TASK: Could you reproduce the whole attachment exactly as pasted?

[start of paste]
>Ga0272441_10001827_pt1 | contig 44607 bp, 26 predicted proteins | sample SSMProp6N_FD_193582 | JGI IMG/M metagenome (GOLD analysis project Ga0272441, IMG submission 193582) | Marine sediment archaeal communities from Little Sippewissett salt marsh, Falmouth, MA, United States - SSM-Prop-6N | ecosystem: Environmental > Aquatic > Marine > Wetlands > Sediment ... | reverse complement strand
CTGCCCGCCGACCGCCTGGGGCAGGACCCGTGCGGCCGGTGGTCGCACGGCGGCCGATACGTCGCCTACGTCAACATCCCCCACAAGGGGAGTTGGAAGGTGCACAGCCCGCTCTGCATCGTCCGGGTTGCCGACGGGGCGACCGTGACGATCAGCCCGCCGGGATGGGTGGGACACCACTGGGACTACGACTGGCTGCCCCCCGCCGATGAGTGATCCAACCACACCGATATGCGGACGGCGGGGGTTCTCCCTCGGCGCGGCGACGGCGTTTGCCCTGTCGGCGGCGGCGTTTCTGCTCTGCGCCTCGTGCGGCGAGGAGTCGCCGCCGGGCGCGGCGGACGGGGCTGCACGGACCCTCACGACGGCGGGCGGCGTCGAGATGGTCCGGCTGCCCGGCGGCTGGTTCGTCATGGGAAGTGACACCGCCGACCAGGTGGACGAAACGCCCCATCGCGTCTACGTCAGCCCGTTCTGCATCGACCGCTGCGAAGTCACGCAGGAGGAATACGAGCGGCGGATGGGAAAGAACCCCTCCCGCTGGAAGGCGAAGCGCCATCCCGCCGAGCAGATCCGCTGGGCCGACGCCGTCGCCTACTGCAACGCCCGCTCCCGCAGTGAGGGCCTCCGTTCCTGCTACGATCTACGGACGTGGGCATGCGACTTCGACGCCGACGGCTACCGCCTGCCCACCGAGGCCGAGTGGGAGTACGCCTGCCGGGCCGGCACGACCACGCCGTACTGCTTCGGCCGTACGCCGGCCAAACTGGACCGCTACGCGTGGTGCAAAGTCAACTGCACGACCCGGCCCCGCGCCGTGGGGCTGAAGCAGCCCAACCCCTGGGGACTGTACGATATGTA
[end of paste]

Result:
>Ga0272441_10001827_pt1 | contig 44607 bp, 26 predicted proteins | sample SSMProp6N_FD_193582 | JGI IMG/M metagenome (GOLD analysis project Ga0272441, IMG submission 193582) | Marine sediment archaeal communities from Little Sippewissett salt marsh, Falmouth, MA, United States - SSM-Prop-6N | ecosystem: Environmental > Aquatic > Marine > Wetlands > Sediment ... | reverse complement strand
CTGCCCGCCGACCGCCTGGGGCAGGACCCGTGCGGCCGGTGGTCGCACGGCGGCCGATACGTCGCCTACGTCAACATCCCCCACAAGGGGAGTTGGAAGGTGCACAGCCCGCTCTGCATCGTCCGGGTTGCCGACGGGGCGACCGTGACGATCAGCCCGCCGGGATGGGTGGGACACCACTGGGACTACGACTGGCTGCCCCCCGCCGATGAGTGATCCAACCACACCGATATGCGGACGGCGGGGGTTCTCCCTCGGCGCGGCGACGGCGTTTGCCCTGTCGGCGGCGGCGTTTCTGCTCTGCGCCTCGTGCGGCGAGGAGTCGCCGCCGGGCGCGGCGGACGGGGCTGCACGGACCCTCACGACGGCGGGCGGCGTCGAGATGGTCCGGCTGCCCGGCGGCTGGTTCGTCATGGGAAGTGACACCGCCGACCAGGTGGACGAAACGCCCCATCGCGTCTACGTCAGCCCGTTCTGCATCGACCGCTGCGAAGTCACGCAGGAGGAATACGAGCGGCGGATGGGAAAGAACCCCTCCCGCTGGAAGGCGAAGCGCCATCCCGCCGAGCAGATCCGCTGGGCCGACGCCGTCGCCTACTGCAACGCCCGCTCCCGCAGTGAGGGCCTCCGTTCCTGCTACGATCTACGGACGTGGGCATGCGACTTCGACGCCGACGGCTACCGCCTGCCCACCGAGGCCGAGTGGGAGTACGCCTGCCGGGCCGGCACGACCACGCCGTACTGCTTCGGCCGTACGCCGGCCAAACTGGACCGCTACGCGTGGTGCAAAGTCAACTGCACGACCCGGCCCCGCGCCGTGGGGCTGAAGCAGCCCAACCCCTGGGGACTGTACGATATGTA